Kernel Rating (out of 5):
MPAA Rating: PG-13 Length: 103 minutes
Age Appropriate for: 13 and up. Teens do what they’re not supposed to, including drinking and using drugs—though depicted as goofy and benign, the drug use is presented in a way that might make it seem somehow necessary for self-discovery. The film’s central teen characters do their share of kissing, fumbling and fondling, but with no nudity or sexual acts depicted (unless you count gleefully performing in drag for their local Rocky Horror “floor show”). Physical and sexual abuse, though left largely offscreen, is a powerful recurring theme in several characters’ lives—parents may need to be ready to discuss such topics with teen viewers.
Combining the care and sensitivity of a coming-of-age novel with the ascendant power of wizards and Olympians, The Perks of Being a Wallflower might just bridge the distance between (Generations) X, Y and Z.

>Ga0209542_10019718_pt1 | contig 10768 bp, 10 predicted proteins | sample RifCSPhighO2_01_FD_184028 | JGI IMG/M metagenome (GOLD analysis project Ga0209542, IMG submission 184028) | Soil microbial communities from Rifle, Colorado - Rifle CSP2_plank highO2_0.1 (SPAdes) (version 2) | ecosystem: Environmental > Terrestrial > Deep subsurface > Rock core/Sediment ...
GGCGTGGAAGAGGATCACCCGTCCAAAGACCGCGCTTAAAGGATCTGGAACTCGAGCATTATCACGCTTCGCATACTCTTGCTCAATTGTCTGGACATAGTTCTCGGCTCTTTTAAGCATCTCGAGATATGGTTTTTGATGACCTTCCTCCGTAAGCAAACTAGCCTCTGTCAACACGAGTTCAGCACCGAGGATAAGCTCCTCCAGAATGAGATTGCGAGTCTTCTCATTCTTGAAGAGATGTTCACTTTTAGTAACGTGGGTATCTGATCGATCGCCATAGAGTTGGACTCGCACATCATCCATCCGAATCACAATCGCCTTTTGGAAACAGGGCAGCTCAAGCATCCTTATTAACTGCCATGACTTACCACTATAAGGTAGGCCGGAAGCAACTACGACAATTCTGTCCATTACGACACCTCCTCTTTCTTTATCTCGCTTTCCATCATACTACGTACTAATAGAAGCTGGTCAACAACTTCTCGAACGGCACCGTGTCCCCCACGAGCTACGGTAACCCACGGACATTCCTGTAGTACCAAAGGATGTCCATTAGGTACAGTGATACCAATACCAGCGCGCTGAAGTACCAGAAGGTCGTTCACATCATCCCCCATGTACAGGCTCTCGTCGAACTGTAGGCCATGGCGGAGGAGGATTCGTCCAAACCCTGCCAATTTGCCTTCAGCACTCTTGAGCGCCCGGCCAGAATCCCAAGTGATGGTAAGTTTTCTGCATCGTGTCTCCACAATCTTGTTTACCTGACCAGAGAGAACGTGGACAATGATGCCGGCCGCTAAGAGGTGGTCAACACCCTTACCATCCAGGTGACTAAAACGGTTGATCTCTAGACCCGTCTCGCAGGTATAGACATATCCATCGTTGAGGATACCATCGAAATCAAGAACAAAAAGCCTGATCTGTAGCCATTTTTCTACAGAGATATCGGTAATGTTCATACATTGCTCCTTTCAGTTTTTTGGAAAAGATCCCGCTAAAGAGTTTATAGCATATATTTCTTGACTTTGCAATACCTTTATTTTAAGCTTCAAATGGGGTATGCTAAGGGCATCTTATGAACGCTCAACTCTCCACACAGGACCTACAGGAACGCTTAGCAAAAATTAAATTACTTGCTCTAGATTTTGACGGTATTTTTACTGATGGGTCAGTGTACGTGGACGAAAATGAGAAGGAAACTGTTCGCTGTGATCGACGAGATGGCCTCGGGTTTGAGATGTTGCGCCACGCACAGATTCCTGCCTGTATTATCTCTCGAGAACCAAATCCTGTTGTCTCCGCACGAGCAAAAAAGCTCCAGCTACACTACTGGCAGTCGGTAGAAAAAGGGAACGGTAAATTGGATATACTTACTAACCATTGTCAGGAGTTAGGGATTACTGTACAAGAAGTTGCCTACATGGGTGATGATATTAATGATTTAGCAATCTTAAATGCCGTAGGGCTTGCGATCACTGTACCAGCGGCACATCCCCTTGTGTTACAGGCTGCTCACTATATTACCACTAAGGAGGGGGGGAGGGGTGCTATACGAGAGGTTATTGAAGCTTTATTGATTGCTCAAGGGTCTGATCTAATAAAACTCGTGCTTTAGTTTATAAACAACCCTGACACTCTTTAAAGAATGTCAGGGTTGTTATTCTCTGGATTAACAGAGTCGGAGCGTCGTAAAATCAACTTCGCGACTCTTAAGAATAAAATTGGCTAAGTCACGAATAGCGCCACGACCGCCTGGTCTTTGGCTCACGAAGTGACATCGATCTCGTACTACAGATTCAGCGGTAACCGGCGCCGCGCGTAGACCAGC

By Jared Peterson
The film’s protagonist, Charlie (Logan Lerman), is entering high school with far more than just the average freshman jitters. He has had mental health issues for which he only recently left the hospital. He’s still struggling with the suppressed anguish surrounding the death of his favorite aunt (Melanie Lynskey) and the suicide of a close friend. He and his family are worried that a bad start at school may trigger a relapse. Luckily, Charlie falls in with the right kind of wrong crowd, a group of aggressively idiosyncratic seniors who recognize his still waters and the depth beneath them.